1) After making 2 chocolate milks for the kids, you do not make a 3rd for yourself for your morning beverage.

2) You do not eat the last cupcake form your son’s birthday party for breakfast.

3) You get dressed appropriately and don’t bother to put on makeup.

So here’s the thing. While prepping for going to the gym, I started to feel energized about doing something good for my body. I read somewhere once that just getting dressed to workout, because your mind is already in that mode, you start to burn calories. (No, you can’t just get dressed for the gym and then go eat a cookie. It doesn’t work that way. Nice thought though!)

Getting in the right mindset for going to the gym made different choices necessary for me this morning. The choices affected me both physically and mentally. Just as knowing that I’m going to write makes certain choices necessary, like clearing off my desk, making sure the phone is nowhere near me, ensuring the kids are otherwise occupied, wearing something that resembles real work clothes (I don’t write in sweats… well I am right now, but I just came from the gym!) and turning my mind on to the work ahead.

Every day, you’ve got to get ready to work, and in getting ready, you get energized for it.

How do you get prepped?

Talismans

Artists start off with optimism. We stand at the edge, open hearted, reaching out. In that act is the hope that someone will understand. Do you get it? Do you see what I see? What often happens though, is a lack of understanding (rejection) and after many, many failures to communicate, we stand at the edge, open hearted, reaching out, with our hearts full of hope, but our minds full of fear.

And that’s where the crazy sets in.

It’s no secret that artists are a little off. The range is anywhere from a little quirky, to stark raving mad. Because it’s our vocation to examine life, we think we see signs everywhere; in the sky, in an untied shoelace, in the way a leaf rests when it falls in a rain puddle. We think. Only we don’t know. And the uncertainty drives both our creativity and further madness. So we create signs that we can control, ones that we know precisely their meaning, because we have imbued them with the meanings ourselves.

And so I give you my talismans. (Well, three of them, anyway.)

I use these and I feel like a writer. I feel like anything I write, you’re going to understand.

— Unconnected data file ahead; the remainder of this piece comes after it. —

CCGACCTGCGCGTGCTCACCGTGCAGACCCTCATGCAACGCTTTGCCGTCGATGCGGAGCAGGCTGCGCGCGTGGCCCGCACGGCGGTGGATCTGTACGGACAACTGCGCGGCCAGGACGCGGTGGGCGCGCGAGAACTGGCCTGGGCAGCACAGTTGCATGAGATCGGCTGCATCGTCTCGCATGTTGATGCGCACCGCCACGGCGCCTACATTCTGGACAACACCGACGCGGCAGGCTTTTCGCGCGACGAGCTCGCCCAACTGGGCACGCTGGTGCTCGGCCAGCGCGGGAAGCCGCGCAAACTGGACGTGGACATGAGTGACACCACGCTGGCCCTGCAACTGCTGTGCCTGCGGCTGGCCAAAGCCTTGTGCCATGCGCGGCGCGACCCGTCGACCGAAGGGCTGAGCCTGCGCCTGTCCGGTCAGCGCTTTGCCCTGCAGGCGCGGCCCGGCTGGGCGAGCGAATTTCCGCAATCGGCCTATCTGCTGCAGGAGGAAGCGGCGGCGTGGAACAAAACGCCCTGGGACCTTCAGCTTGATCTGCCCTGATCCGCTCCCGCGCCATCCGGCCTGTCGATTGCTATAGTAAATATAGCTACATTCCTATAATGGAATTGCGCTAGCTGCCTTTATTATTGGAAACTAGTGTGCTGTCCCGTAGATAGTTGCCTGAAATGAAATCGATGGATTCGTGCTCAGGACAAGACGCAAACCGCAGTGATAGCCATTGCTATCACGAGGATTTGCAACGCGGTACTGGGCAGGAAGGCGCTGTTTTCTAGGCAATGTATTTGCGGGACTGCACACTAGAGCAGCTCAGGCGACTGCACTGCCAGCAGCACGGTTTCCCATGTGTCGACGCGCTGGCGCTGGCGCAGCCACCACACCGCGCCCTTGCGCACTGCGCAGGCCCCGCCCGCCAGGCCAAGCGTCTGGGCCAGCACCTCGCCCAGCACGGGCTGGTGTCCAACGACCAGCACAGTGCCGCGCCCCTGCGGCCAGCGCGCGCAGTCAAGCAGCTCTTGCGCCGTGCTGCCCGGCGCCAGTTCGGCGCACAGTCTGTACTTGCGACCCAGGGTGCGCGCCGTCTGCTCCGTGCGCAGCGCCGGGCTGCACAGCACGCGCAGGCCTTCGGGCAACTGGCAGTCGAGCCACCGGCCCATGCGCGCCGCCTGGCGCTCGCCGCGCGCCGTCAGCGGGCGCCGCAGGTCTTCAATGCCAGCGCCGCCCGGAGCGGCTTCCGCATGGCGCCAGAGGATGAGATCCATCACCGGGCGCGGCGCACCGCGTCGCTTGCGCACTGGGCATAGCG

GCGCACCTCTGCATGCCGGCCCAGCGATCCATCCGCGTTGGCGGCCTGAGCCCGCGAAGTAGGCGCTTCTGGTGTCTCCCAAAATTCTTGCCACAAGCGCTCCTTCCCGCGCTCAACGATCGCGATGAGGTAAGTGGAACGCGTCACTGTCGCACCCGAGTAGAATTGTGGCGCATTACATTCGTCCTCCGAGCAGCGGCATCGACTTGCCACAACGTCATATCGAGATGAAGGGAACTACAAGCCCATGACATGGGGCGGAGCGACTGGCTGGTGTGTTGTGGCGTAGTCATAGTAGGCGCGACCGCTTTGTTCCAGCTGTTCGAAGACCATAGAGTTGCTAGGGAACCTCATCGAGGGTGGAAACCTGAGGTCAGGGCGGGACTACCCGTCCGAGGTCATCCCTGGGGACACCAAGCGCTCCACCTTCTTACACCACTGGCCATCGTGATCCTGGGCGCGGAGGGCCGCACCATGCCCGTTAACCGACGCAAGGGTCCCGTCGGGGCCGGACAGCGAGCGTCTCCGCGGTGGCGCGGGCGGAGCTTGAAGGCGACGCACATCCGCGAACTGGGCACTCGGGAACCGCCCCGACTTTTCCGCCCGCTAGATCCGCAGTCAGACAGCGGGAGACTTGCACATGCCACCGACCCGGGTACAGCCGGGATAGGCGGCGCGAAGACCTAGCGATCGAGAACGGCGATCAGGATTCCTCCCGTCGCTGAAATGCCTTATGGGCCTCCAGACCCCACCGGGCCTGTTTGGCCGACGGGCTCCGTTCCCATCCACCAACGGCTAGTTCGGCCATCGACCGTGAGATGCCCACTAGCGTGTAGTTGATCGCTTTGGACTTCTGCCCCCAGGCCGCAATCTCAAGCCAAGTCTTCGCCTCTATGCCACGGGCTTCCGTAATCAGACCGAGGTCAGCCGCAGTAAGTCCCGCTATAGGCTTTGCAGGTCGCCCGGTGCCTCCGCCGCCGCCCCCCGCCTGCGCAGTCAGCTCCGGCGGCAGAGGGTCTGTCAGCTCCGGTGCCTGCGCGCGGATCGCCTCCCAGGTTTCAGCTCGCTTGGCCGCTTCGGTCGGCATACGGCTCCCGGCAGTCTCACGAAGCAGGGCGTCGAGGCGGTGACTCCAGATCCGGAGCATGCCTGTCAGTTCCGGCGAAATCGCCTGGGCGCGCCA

Your talismans may be different. A favorite pen. A necklace. The quote you have tacked up on your bulletin board. But we all have them. They are things that give us strength when we start to falter, when the crazy gets a little too much, when the rejections roll in, when we can’t believe our own good luck. They ground us and keep us focused lest we go jumping off that edge we live on.

Only, talismans have a funny way of occasionally turning back into regular objects. I’m not sure if they do that on their own, or if we occasionally lose trust in them as magical objects. Either way, we’ve lost our anchor, and that edge is right there. … So be careful.

 

Under the radar

Today, I am being featured on The Brown Bookshelf as an “under the radar” author. They do a lot to promote African-American authors, as they’ve rightly observed that our books don’t go mainstream that often, and there’s a lot of undiscovered talent in our ranks. I’m quite honored to be on the same list as many of the authors they are featuring, like Nikki Giovanni! You can find the post here. It’s a little about my background, and how I write, and how Angel’s Grace came to be. Enjoy.

Online Life vs. Real Life

My son, who fell asleep doing his Spanish homework knows all about fatigue. Who doesn't want to spend more time with him? Even if it's just snuggling!

I haven’t posted to this blog since August 19th. It wasn’t a conscious decision to take a hiatus. I stopped because I have been dealing with a serious illness that has taken me out of my life for most of this year, and will continue to do so for many months. Being forced to stop my regular routines has  made me think about what’s really necessary in my life. Besides the obvious: more time with family, more time working on my passion, less of the people/things that cause me stress, I’ve had to think about how I spend my time online vs. my face time with Real Humans and the blank screen, or unedited page.

I’m not  alone. Nathan Bransford recently discussed “blog fatigue” and said that he’d be posting less. J.A. Konrath is on hiatus for an indefinite time. Like him, I also thought about opening up this blog to guest posts. I posed the question about blog fatigue to the people in my G+ writing circles and the “likers” over at Tracey Baptiste Writes on Facebook, to similar results.

For me, cutting back is a necessary, and welcome, change. I’ve enjoyed not having to post every day. I didn’t even realize I’d put so much pressure on myself. It also frees up my time to read and knit more. And the blog didn’t hurt because my blog stats actually went up. Why? Who knows?

And since I’m not alone, I’m throwing the question out to you. How do you deal with balancing your online and real life? Have you also cut back on blogging? How big do you think this trend is?

Life on the back burner

At my last author event for a while.